Trump's authority to launch nuclear strike questioned by US Senate committee

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Sen. Chris Murphy (D., Conn.) expressed concern Tuesday that President Donald Trump is "so unstable" and "volatile" that he could order a nuclear strike that is "wildly out of step" with US national security interests.

Retired Air Force Gen. Robert Kehler, who previously served as the commander of US Strategic Command under President Barack Obama, explained that there are layers of safeguards within the current system created to ensure any order is both legal and proportionally appropriate.

The Senate Foreign Relations Committee held a hearing on the president's powers to launch a nuclear strike, and chairman Bob Corker (R., Tenn.) said it was not specifically about Trump.

"It boggles the mind that there is not at least one Constitutional office holder that has to be consulted before a nuclear strike is ordered", he said. He added that if he was uncertain of the legality, he would consult his own advisers.

Under certain circumstances, he explained: "I would have said, 'I'm not ready to proceed'".

"I don't know", Kehler replied, to nervous laughter in the committee chambers.

People in the room laughed.

No Trump administration officials are testifying before the hearing, which is examining the nuclear command and control structure that has served all USA presidents.

Dr. Peter Feaver, a professor of public policy and political science at Duke University, also highlighted the point that any nuclear launch would be preceded by a review and consultation process.

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Corker publicly questioned Trump's decision-making abilities last month when he expressed concern over the president's heated rhetoric that, in his view, undermined USA diplomatic efforts with foreign adversaries and put the country "on the path to World War III".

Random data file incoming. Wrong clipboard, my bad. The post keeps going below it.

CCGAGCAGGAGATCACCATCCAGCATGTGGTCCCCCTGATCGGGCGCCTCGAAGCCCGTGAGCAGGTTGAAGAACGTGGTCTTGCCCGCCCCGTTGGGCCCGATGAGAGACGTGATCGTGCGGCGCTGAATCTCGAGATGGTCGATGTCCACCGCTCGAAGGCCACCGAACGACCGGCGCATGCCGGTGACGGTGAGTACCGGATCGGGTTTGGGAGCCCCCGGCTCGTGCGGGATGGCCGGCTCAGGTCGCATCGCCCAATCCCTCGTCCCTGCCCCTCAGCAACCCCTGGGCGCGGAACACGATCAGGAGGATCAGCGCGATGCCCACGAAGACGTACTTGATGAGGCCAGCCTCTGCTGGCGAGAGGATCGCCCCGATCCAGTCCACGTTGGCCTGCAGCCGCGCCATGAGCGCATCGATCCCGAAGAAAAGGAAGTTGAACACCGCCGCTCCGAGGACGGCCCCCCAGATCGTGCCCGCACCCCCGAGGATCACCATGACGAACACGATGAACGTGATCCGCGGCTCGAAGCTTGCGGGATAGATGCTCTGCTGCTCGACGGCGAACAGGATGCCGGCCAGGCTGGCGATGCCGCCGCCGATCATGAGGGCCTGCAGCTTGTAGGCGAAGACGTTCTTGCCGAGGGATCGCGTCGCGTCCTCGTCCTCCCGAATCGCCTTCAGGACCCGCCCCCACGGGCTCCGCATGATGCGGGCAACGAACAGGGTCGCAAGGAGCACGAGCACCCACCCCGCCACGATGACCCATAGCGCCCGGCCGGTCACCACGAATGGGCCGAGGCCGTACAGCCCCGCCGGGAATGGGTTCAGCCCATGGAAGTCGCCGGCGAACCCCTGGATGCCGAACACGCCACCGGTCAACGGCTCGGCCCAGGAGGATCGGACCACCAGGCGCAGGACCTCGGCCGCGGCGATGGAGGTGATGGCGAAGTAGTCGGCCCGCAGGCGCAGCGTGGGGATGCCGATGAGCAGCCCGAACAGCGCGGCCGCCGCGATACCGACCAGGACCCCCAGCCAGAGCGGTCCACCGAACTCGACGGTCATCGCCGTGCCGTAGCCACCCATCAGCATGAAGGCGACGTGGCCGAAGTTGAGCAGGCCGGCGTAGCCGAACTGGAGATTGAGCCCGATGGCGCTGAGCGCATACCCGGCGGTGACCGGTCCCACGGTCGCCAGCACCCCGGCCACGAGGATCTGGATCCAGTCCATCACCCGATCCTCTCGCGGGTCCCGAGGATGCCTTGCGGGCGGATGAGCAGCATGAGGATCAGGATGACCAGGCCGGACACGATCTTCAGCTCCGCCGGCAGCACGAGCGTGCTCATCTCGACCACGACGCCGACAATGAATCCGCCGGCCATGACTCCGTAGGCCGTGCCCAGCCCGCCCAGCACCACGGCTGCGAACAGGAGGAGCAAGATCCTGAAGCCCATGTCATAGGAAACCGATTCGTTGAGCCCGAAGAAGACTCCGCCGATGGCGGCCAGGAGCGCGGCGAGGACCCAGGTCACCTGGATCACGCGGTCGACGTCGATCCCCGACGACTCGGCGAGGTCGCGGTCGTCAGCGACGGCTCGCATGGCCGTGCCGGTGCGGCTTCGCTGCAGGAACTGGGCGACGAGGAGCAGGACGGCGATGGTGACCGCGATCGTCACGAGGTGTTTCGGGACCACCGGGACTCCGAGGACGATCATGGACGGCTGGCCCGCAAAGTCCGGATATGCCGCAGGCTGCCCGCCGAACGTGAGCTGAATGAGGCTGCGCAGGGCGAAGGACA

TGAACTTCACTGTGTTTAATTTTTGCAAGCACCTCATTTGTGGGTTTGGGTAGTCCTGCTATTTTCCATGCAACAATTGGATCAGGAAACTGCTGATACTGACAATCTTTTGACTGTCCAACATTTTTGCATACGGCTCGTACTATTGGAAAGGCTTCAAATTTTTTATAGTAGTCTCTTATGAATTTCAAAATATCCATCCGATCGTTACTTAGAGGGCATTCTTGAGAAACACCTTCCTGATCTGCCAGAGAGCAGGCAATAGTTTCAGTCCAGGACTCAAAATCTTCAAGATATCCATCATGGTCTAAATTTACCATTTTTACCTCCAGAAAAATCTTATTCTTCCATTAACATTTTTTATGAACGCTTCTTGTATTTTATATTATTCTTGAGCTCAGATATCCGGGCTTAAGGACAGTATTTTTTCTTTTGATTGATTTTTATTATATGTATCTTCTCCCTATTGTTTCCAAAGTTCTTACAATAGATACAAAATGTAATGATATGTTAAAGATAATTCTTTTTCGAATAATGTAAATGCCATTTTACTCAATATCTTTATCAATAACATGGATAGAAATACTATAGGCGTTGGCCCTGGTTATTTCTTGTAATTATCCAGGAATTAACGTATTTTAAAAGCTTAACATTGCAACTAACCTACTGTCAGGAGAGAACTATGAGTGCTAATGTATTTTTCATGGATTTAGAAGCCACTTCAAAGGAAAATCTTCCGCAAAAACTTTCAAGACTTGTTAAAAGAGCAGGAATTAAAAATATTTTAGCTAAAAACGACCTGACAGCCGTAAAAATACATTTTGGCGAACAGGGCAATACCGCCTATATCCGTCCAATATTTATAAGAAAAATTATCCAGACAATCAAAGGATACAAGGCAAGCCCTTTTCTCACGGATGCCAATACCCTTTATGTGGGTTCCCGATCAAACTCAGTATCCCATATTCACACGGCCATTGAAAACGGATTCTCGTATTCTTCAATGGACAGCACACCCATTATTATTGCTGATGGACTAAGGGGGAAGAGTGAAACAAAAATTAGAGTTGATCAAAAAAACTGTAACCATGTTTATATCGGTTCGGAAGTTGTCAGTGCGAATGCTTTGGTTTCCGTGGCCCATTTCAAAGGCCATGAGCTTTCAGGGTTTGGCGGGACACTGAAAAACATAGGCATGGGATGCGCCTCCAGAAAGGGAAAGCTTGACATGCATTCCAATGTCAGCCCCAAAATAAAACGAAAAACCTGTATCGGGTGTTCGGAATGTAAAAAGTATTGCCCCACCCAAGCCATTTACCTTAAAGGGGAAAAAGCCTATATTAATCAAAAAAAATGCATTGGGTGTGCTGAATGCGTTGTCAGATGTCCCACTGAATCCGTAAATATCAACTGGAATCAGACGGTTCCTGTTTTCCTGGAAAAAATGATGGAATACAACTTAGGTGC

When asked before the hearing if he was concerned about Trump's authority, Corker said, "This is not specific to anyone".

Another senator on the panel has drafted legislation proposing to curb the president's power to launch a nuclear attack.

Despite rallying 13 co-sponsors in the Senate, the measure has no Republican support and has gained little traction. Indeed, a military aide shadows the commander in chief day and night, carrying the black briefcase commonly referred to as the "nuclear football", packed with attack options and other information needed in a national emergency.

The president, as commander in chief, is the sole arbiter or whether to use the US nuclear arsenal - an issue that hasn't been debated at the congressional level in more than 40 years.

Under current rules, the U.S. president could set a strike in motion by entering the codes into a device called "the football", which travels everywhere with the president.

The closely watched discussion, led by a prominent Republican Trump critic, addressed a hypothetical presidential decision to launch a nuclear first strike against a USA adversary.

This is because an enemy ballistic missile launched from the other side of the world could hit the United States in barely 30 minutes.

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